"[Plea bargains] are used to both influence defendants who might not want to plead guilty to do so in the face of a lengthy and severe trial and to prevent them from appealing the decision in the future."

When there is a complicated or long-running crime, a "complicated and severe trial" is the natural consequence. It's not a plot. And if you want to appeal the verdict, then of course you will not be offered a plea bargain. The whole point of bargains is to end the litigation, not to kick off yet more litigation in the court of appeals.

"Likewise, not offering a plea bargain deliberately should be reserved for situations where the charges are numerous or severe enough to warrant it, but the prosecutors mentioned are subjecting defendants to a lengthy trial and harsher consequences for political reasons."

What language in the Constitution requires prosecutors to offer a plea bargain, ever? And any defendant who wants to avoid a lengthy trial can do so by pleading straight up.

Posted by: Bill Otis | Jul 17, 2012 10:47:39 AM

Bill Otis,

I would say that neither not offering a plea nor taking a case to trial are problems in and of themselves. A problem manifests in this situation when a prosecutor refuses to drop weak cases, whether that is out of political calculation looking at their upcoming re-election or some other reason, whatever the cause not making an honest evaluation of the case in front of them is a serious matter.

And except in the most egregious of such cases (think Nifong in North Carolina) the prosecutor suffers absolutely no negative consequences for such decisions.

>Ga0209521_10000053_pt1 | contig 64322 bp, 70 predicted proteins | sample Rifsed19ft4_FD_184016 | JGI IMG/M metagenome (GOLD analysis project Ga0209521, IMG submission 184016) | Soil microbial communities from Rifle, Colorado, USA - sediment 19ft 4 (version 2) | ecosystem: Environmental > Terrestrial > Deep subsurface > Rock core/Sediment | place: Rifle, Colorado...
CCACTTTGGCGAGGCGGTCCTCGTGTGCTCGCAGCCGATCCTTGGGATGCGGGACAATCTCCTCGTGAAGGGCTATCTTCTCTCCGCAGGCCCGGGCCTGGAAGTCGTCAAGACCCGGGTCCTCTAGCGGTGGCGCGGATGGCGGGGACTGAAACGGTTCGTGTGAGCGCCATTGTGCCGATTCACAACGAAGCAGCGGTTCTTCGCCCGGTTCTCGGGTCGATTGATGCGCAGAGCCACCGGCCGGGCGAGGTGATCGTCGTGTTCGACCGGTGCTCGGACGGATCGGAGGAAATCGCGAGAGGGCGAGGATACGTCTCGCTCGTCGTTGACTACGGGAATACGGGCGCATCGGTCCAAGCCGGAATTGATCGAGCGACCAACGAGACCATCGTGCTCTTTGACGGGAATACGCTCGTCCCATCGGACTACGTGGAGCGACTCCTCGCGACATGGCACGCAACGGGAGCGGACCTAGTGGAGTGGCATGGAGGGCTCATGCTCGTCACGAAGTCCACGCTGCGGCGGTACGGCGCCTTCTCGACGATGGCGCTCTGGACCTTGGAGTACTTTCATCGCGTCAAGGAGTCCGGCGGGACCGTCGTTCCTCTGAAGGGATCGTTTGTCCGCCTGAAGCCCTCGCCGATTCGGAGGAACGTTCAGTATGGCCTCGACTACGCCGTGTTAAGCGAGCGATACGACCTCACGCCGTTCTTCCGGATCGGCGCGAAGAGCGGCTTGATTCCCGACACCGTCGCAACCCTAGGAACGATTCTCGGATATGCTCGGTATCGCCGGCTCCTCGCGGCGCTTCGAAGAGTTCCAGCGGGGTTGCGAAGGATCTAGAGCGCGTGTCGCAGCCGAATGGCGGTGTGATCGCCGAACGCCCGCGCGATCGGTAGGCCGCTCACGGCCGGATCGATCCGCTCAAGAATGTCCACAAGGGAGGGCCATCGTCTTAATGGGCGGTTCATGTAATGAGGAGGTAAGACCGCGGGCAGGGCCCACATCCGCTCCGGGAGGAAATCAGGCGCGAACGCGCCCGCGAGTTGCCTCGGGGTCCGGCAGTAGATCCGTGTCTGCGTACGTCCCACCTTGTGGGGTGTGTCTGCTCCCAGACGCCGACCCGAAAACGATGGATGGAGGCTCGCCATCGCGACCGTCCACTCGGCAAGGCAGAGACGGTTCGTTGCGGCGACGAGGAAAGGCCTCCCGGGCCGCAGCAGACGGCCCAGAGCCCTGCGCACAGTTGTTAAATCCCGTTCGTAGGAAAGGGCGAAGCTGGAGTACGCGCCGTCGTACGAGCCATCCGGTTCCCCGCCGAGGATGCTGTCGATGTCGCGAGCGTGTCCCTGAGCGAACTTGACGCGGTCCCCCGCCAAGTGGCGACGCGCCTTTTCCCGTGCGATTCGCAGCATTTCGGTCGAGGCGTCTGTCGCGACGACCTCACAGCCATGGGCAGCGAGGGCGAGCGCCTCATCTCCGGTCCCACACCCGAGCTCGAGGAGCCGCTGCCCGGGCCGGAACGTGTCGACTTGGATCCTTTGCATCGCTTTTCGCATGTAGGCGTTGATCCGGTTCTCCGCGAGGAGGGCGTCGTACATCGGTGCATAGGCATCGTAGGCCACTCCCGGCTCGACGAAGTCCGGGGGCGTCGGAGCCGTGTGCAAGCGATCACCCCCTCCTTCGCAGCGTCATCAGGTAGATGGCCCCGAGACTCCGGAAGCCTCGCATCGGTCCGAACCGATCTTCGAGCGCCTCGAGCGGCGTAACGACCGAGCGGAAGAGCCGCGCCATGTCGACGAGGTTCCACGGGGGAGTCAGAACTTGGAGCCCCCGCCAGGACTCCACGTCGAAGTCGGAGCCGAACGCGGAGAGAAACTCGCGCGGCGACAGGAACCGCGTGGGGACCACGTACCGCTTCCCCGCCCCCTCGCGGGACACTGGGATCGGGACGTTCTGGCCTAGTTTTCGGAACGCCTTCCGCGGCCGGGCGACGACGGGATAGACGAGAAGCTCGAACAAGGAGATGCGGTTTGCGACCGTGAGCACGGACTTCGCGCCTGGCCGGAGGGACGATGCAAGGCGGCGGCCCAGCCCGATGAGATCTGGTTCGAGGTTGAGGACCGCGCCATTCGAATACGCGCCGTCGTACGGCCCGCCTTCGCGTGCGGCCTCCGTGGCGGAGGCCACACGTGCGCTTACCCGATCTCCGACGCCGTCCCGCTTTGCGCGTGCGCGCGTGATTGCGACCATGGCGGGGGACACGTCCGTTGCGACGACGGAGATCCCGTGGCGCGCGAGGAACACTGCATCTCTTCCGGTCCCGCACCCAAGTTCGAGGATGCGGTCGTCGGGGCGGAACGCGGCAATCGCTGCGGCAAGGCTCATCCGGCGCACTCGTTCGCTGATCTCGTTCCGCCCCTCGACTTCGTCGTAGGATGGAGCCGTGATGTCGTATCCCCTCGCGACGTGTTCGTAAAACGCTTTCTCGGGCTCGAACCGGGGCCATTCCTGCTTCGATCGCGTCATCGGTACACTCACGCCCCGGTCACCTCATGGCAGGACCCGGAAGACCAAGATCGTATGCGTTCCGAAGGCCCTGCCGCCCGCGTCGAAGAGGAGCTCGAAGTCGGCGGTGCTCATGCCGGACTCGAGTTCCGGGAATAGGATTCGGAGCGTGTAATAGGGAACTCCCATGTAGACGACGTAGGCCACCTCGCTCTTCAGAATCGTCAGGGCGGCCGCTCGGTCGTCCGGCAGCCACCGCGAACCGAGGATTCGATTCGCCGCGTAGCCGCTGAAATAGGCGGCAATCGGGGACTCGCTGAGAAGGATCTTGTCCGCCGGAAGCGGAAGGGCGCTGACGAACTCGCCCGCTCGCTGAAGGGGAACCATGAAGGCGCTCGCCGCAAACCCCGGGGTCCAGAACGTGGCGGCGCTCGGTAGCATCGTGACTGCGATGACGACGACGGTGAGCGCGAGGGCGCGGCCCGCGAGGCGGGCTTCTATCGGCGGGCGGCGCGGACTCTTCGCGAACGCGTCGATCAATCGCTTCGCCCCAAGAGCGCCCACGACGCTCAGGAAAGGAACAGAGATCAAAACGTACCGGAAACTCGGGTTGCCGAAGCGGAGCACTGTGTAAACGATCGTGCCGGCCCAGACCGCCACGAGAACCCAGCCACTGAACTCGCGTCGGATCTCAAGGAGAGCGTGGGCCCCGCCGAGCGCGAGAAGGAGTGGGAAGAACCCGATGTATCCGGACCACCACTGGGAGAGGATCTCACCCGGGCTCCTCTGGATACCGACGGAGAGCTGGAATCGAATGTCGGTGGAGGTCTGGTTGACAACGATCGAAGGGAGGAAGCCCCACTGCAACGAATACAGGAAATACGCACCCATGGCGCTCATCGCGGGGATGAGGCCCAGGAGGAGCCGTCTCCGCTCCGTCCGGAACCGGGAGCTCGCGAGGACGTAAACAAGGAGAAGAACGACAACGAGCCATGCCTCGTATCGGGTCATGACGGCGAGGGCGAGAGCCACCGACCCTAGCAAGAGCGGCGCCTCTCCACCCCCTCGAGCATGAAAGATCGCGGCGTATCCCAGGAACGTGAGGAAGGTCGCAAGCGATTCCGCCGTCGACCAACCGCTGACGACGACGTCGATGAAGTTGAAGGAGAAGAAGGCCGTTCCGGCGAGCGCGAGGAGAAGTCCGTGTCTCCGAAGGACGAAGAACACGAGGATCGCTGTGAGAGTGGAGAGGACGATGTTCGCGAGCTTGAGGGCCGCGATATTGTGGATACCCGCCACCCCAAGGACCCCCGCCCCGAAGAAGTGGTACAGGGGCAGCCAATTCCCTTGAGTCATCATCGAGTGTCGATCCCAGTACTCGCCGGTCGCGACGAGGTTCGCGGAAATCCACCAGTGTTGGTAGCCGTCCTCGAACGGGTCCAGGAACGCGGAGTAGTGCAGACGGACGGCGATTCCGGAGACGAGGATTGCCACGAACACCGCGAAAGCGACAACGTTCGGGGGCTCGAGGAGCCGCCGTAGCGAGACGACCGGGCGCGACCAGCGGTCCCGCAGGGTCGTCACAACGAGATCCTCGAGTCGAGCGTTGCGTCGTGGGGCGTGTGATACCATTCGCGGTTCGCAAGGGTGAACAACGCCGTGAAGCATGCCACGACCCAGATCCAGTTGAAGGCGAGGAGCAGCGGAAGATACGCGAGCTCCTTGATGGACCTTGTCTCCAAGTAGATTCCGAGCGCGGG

Now, I tend not to think that changing the manner of prosecutorial appointment would make much difference here, and am instead fully with SC in his call for an end to the grant of immunity that has attached itself to the office.

Posted by: Soronel Haetir | Jul 17, 2012 11:52:26 AM

Soronel --

"I would say that neither not offering a plea nor taking a case to trial are problems in and of themselves. A problem manifests in this situation when a prosecutor refuses to drop weak cases..."

It depends on why the case is weak. If it's weak because the defendant's gang just assasinated one of the your chief witnesses, the prosecutor should be all the more determined to, not only go to trial, but wax the defendant at sentencing.

If it's weak because there was never a crime at all, and the prosecutor just made the whole thing up to please some political constituency (which was the case with Nifong when he fabricated a rape case against white students to pander to a particularly sick constituency in the party whose nomination he was seeking (a party whose name will not be mentioned)), then, you bet, we have a major problem.

Overall, however, I had to laugh at the original article's consternation that more cases were being brought to trial, when the board just finished an outraged discussion about how prosecutors are routinely denying defendants their right to go to trial.